Mar
12

Journal of Econometrics accepts several papers on option pricing, some are quite interesting and represent the recent developments of this field. I list them here just in case you are also interested.

http://www.sciencedirect.com/science/article/pii/S0304407615000615

http://www.sciencedirect.com/science/article/pii/S0304407615000585

**Smile from the Past: A general option pricing framework with multiple volatility and leverage components**In the current literature, the analytical tractability of discrete time option pricing models is guaranteed only for rather specific types of models and pricing kernels. We propose a very general and fully analytical option pricing framework, encompassing a wide class of discrete time models featuring multiple-component structure in both volatility and leverage, and a flexible pricing kernel with multiple risk premia. Although the proposed framework is general enough to include either GARCH-type volatility, Realized Volatility or a combination of the two, in this paper we focus on realized volatility option pricing models by extending the Heterogeneous Autoregressive Gamma (HARG) model of Corsi et al. (2012) to incorporate heterogeneous leverage structures with multiple components, while preserving closed-form solutions for option prices. Applying our analytically tractable asymmetric HARG model to a large sample of S&P 500 index options, we demonstrate its superior ability to price out-of-the-money options compared to existing benchmarks.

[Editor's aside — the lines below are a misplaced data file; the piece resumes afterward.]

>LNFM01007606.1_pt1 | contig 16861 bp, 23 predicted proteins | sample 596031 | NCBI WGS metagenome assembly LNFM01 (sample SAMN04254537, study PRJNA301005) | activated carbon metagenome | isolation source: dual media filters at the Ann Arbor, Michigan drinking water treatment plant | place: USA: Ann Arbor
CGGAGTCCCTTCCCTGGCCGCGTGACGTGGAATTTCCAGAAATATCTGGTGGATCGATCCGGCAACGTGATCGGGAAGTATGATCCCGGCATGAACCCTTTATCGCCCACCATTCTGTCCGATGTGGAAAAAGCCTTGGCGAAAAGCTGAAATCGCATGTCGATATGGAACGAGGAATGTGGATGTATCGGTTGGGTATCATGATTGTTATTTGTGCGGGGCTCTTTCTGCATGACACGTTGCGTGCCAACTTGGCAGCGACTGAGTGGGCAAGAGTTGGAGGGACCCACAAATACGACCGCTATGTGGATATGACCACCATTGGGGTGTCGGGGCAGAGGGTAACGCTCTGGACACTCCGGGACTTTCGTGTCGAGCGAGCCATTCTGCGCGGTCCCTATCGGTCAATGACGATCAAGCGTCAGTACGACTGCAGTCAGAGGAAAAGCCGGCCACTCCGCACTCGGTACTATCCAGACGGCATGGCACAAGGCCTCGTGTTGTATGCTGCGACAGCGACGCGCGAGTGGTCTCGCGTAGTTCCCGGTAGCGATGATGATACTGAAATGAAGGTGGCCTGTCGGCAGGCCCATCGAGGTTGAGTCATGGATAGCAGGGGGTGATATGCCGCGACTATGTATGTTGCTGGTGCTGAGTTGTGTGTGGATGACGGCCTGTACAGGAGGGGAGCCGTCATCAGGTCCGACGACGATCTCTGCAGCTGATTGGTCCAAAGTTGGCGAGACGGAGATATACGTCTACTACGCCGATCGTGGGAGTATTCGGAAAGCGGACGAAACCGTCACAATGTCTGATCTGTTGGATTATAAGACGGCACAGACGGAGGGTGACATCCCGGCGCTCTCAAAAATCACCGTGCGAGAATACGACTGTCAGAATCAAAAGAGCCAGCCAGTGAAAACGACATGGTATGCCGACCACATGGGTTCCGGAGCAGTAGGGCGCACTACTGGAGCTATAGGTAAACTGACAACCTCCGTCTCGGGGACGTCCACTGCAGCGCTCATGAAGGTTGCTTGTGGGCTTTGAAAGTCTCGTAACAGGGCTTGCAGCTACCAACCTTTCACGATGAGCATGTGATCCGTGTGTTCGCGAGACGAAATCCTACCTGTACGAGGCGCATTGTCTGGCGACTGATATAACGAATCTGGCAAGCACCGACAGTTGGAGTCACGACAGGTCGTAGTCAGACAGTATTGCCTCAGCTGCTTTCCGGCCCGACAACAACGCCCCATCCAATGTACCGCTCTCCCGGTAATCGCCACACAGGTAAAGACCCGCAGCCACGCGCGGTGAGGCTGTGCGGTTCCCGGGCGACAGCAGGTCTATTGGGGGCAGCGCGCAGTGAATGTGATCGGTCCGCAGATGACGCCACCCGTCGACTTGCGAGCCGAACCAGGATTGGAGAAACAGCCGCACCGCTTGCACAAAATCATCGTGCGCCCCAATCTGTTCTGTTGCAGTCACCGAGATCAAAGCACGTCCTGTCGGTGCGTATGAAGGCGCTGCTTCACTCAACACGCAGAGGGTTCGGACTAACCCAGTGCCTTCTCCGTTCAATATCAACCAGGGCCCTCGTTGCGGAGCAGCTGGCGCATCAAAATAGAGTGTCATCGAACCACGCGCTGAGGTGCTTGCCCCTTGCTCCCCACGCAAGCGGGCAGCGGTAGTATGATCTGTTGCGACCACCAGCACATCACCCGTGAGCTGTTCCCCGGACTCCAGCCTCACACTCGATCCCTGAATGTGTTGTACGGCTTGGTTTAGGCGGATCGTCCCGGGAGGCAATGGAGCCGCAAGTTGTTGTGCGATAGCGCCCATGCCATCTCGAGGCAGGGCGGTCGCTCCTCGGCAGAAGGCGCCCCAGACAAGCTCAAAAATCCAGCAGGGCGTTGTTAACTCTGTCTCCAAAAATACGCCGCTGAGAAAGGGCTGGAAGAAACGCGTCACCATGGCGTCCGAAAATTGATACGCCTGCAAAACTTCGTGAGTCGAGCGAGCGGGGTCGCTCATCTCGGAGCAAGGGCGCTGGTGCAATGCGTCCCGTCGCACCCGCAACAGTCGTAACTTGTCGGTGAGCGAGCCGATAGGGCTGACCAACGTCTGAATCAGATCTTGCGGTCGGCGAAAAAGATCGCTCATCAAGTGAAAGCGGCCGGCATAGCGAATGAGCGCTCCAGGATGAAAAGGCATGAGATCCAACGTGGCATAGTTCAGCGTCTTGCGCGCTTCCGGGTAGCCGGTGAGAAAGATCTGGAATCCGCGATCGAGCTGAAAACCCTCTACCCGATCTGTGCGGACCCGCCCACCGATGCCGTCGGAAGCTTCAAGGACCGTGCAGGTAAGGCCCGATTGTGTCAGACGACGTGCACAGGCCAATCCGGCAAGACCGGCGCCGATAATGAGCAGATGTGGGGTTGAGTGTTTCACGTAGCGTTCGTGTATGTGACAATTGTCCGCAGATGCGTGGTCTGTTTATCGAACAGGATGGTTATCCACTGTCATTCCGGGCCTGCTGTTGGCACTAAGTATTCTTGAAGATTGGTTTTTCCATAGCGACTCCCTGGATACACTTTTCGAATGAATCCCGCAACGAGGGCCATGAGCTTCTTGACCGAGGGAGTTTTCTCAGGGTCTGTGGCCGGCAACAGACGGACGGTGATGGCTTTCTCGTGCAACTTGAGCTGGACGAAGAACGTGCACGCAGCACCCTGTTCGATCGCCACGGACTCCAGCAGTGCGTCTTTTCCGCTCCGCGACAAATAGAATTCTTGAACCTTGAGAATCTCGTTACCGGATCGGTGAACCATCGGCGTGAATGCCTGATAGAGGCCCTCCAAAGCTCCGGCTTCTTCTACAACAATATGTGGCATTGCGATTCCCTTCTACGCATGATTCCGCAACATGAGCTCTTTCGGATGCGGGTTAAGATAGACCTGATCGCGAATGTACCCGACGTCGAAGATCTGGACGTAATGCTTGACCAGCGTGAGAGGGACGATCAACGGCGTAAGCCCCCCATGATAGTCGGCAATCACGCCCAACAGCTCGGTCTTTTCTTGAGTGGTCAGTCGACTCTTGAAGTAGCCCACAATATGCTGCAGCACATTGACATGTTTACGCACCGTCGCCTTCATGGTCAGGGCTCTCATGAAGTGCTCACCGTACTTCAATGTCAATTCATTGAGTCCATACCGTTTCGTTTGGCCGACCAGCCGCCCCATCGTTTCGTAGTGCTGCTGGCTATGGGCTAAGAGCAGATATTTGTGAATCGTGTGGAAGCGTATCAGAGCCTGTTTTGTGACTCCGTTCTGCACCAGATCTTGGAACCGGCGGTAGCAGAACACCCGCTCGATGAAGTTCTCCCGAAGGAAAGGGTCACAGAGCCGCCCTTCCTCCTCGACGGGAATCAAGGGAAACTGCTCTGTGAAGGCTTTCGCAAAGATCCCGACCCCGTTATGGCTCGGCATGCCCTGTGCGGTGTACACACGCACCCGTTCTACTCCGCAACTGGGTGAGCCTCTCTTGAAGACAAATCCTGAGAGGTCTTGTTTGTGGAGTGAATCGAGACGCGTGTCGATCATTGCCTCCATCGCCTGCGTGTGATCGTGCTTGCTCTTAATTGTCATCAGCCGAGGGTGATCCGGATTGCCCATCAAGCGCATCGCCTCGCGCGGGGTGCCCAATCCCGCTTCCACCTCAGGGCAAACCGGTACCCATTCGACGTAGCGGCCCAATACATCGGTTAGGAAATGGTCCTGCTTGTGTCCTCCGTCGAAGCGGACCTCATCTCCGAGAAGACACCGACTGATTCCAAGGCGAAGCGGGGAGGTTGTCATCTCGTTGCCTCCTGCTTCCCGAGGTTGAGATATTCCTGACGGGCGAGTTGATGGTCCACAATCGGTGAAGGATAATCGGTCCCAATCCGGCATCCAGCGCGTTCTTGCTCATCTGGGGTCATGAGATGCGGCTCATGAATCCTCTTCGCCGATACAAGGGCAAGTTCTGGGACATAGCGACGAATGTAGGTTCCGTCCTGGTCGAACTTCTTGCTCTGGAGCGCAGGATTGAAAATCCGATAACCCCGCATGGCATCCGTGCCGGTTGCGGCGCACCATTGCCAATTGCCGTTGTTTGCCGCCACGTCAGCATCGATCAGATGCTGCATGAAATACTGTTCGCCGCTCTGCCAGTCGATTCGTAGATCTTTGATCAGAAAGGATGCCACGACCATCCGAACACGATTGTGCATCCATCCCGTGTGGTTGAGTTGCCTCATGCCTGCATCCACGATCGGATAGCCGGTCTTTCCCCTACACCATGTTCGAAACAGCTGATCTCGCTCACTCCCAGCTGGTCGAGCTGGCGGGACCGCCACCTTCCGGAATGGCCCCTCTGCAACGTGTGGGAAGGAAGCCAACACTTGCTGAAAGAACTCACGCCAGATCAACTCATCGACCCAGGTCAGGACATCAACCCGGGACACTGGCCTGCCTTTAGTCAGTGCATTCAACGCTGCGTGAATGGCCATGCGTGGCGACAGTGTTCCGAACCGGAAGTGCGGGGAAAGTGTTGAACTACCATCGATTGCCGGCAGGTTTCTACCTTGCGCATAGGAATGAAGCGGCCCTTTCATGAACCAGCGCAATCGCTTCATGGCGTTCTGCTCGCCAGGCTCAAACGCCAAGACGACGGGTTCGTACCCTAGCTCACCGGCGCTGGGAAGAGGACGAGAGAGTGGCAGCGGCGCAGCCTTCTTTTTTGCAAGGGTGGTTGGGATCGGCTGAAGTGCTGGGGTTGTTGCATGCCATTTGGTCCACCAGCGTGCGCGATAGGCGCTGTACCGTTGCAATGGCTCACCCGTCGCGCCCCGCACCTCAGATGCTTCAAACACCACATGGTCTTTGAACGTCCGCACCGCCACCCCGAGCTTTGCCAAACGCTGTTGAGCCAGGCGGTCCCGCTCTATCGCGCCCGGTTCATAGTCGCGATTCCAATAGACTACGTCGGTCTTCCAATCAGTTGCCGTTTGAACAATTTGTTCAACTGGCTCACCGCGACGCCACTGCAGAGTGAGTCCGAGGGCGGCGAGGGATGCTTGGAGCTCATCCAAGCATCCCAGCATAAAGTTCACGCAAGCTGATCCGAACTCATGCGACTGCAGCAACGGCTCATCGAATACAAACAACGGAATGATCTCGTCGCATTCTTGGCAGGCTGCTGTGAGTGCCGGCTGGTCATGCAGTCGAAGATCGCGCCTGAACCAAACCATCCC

http://www.sciencedirect.com/science/article/pii/S0304407615000615

**Option pricing with non-Gaussian scaling and infinite-state switching volatility**Volatility clustering, long-range dependence, and non-Gaussian scaling are stylized facts of financial assets dynamics. They are ignored in the Black & Scholes framework, but have a relevant impact on the pricing of options written on financial assets. Using a recent model for market dynamics which adequately captures the above stylized facts, we derive closed form equations for option pricing, obtaining the Black & Scholes as a special case. By applying our pricing equations to a major equity index option dataset, we show that inclusion of stylized features in financial modeling moves derivative prices about 30% closer to the market values without the need of calibrating models parameters on available derivative prices.